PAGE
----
Who even knew that tomatoes had shoulders because I certainly didn’t. I do now and I also now know the reason why several of my tomatoes are sporting totally unnecessary green or yellow ones! You ‘ll never guess, not in a month of Sundays (unless that is you’ve experienced the same problem)…….
……. apparently my tomatoes have had too much sun!
How is that even possible?
I live in the UK for crying out loud! The NORTH of the UK at that!
Yes, we’ve had a few weeks of sunshine and high humidity which could in fact be designated ‘summer’ but even so …. too much sun for a tomato!!! Never would I have thought that this would be the cause of my interestingly coloured tomatoes.
Of course, at first sight I thought my bumper crop had merely fallen victim to some hitherto unknown pest or disease and so turned to Google for help. A quick search led me to tomatodirt.com, an informative site which revealed that this was not an unusual occurrence, nor was it the result of some exotic virus, or root burrowing bug.
No, the problem was that the tomatoes, had been exposed to too much intense sunshine and heat over a long period of time, whilst they were growing on the vine. Whilst the plant itself was relishing these conditions, the affect of the heat (75F/24C and above) and sunshine on the tomatoes, over this prolonged period, was that Lycopene production was inhibited (Lycopene is the pigment that gives tomatoes their red colour) whilst the break down of Chlorophyll was prevented (chlorophyll is the pigment that causes the green colour). So put the two together and the green colour remained strong and prevented the red from appearing. Only the top or shoulders of the fruit had been affected because this was the section of the tomato which had been most exposed to the heat and sun.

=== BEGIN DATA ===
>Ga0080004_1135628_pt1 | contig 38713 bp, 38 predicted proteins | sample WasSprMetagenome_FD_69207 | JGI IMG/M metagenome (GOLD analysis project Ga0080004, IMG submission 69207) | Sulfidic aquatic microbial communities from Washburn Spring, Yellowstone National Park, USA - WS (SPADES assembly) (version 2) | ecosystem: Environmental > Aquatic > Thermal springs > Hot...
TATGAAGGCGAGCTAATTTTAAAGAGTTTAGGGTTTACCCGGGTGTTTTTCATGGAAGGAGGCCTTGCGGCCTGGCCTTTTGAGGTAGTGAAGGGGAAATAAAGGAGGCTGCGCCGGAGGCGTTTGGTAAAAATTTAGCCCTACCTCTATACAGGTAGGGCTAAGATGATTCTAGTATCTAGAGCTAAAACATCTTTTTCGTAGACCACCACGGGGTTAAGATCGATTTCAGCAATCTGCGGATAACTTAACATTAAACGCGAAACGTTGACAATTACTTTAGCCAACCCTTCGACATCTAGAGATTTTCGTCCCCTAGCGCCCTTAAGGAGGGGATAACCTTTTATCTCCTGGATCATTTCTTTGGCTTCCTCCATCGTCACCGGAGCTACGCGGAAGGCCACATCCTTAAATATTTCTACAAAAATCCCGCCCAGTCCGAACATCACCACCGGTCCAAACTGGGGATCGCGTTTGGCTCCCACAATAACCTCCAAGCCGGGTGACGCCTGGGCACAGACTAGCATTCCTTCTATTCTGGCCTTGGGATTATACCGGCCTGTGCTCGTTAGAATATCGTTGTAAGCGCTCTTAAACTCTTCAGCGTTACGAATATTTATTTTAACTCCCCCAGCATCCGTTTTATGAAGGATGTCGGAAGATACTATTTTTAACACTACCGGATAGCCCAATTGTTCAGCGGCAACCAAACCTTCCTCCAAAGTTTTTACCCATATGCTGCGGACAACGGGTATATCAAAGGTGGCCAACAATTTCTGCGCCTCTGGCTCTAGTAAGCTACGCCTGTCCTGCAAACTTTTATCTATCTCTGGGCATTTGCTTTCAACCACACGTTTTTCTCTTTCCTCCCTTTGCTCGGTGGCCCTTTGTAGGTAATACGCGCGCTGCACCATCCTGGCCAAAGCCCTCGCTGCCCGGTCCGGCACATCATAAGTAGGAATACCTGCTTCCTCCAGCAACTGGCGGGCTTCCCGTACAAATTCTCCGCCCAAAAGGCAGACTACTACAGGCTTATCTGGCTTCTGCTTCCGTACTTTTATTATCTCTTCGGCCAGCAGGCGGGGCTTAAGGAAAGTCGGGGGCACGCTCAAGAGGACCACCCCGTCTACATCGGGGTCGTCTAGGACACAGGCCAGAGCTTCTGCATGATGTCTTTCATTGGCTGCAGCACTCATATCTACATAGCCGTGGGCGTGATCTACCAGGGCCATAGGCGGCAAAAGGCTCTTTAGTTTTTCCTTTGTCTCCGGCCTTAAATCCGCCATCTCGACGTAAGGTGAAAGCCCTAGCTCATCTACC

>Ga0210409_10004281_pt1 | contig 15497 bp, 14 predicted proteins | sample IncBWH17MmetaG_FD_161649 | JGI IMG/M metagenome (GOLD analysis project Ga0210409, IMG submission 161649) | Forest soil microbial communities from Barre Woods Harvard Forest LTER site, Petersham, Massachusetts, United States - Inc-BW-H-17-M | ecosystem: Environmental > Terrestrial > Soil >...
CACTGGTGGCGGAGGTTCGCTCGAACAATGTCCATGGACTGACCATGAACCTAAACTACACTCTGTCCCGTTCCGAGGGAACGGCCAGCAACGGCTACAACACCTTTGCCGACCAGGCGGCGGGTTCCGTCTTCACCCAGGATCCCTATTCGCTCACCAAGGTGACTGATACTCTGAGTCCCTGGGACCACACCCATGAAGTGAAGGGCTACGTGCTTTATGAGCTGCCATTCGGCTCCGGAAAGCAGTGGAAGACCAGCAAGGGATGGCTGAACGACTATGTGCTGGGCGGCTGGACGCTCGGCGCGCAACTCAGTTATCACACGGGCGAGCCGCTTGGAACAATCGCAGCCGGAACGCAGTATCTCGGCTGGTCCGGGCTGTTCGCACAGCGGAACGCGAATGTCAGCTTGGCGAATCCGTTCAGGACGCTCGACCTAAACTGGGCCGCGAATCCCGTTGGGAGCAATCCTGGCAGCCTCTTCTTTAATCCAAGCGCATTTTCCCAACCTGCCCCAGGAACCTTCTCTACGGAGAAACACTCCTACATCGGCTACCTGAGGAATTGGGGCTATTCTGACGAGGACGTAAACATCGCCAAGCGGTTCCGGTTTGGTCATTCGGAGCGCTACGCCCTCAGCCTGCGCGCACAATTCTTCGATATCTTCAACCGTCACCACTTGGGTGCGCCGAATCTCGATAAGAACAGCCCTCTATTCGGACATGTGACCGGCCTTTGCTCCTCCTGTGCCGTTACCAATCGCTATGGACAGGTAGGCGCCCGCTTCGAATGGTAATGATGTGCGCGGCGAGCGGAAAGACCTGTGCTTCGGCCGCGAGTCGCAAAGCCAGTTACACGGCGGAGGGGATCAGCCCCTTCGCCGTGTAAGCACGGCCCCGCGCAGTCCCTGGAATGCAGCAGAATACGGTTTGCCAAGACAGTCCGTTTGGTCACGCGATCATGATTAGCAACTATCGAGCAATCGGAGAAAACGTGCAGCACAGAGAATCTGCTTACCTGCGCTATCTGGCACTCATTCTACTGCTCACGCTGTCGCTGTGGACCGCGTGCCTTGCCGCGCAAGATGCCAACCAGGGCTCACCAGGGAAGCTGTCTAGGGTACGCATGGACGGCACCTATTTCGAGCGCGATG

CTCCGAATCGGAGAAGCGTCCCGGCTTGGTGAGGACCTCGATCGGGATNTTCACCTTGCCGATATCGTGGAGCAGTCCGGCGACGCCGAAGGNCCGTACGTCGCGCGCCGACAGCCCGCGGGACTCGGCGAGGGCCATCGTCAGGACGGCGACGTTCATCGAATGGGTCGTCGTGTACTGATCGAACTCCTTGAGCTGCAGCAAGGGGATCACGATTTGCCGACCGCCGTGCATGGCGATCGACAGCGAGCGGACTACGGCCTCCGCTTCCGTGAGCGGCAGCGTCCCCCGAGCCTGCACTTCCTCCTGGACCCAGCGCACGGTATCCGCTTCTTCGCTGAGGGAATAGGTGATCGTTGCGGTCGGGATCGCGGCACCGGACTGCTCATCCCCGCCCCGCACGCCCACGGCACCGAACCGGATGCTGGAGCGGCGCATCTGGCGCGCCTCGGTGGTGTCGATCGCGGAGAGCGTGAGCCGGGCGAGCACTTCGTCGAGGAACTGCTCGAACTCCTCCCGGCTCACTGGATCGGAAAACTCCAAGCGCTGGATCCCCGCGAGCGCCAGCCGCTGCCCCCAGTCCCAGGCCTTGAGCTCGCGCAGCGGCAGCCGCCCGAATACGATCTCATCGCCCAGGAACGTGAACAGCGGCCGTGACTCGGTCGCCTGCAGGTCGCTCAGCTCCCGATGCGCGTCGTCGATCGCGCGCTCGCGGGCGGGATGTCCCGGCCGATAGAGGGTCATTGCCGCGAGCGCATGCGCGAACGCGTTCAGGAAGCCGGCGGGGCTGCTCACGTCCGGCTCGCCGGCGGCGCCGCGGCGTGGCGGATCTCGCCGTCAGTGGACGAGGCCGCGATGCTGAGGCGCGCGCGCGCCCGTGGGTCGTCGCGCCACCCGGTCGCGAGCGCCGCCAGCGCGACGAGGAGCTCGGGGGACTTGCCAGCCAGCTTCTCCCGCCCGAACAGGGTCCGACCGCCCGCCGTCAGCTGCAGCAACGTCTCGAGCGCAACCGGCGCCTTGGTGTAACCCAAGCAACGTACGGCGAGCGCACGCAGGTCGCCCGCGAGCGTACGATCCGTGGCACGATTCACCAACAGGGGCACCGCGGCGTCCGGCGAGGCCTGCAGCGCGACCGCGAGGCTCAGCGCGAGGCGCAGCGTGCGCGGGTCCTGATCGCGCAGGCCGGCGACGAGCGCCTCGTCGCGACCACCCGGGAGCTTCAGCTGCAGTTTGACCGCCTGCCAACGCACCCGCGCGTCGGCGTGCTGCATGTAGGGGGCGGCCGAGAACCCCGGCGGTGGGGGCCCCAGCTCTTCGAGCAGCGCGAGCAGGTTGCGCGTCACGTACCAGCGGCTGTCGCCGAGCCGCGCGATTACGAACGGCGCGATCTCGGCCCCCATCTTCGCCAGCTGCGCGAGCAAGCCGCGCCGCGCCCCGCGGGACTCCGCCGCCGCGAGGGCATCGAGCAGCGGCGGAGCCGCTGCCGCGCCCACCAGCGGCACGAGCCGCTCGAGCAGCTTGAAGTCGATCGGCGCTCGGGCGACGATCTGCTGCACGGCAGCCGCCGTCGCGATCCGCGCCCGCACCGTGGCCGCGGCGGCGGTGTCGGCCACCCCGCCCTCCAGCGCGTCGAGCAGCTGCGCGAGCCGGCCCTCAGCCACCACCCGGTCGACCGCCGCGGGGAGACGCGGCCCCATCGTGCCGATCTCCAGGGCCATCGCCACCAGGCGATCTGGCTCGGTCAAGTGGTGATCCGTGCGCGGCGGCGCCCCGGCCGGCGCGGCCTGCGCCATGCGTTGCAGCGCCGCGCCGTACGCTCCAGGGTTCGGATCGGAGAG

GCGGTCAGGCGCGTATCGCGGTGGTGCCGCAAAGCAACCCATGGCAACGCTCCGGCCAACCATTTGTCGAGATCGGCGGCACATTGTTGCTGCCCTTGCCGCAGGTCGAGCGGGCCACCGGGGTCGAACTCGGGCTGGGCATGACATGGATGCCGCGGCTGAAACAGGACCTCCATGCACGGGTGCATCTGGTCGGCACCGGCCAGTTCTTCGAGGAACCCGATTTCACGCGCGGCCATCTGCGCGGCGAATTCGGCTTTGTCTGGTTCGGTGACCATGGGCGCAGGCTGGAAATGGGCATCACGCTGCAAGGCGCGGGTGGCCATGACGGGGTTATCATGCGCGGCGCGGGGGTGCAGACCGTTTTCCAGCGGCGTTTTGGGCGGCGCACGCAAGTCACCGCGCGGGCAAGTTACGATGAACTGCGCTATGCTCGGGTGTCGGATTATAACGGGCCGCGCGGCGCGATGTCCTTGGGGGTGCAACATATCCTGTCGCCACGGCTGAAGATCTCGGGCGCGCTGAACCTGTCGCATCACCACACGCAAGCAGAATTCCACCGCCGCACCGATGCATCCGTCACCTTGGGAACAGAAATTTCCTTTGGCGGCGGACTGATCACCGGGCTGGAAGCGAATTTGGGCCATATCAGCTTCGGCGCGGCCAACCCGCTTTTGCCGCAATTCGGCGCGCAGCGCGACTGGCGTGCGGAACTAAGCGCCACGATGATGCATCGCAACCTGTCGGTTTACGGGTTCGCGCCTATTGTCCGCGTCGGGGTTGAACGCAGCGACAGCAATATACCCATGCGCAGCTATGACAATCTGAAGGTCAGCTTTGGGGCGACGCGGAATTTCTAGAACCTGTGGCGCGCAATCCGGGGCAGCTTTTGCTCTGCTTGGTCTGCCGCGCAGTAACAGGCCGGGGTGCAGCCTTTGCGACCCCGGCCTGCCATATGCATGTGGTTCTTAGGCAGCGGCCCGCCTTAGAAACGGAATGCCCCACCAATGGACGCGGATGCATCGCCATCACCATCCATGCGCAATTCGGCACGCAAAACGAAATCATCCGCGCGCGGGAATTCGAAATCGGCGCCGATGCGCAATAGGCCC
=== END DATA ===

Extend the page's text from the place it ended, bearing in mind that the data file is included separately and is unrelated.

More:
The same principle applies to yellow shoulders which are caused by Carotene (the pigment that produces yellow and orange) being less affected by the heat than the aforementioned Lycopene.
Thankfully and unlike many problems with vegetables growing, the solution to this particular problem is straightforward and requires nothing more than to provide some shading for the remaining tomatoes. Also the tomatoes are still edible, although I would recommend slicing off the green or yellow section as these won’t taste very nice. We have enjoyed the red sections of our affected tomatoes and these have been just as tasty as the unaffected fruits we have eaten.
Staying with the tomatoes, the Mudlets had a strange looking tomato with their tea last night. I have no idea why it grew in this particular way, as it was hanging free on the plant with no obstructions. It was the same variety as the perfect specimen that featured in my seed saving post the other day and yet other than the colour red, it bore no resemblance at all to its’ compatriot. Very strange.
Little Mudlet did want me to save the seeds from this tomato but I thought better of it ….. I mean I don’t want to sound like the supermarkets or anything but really!!! I think not.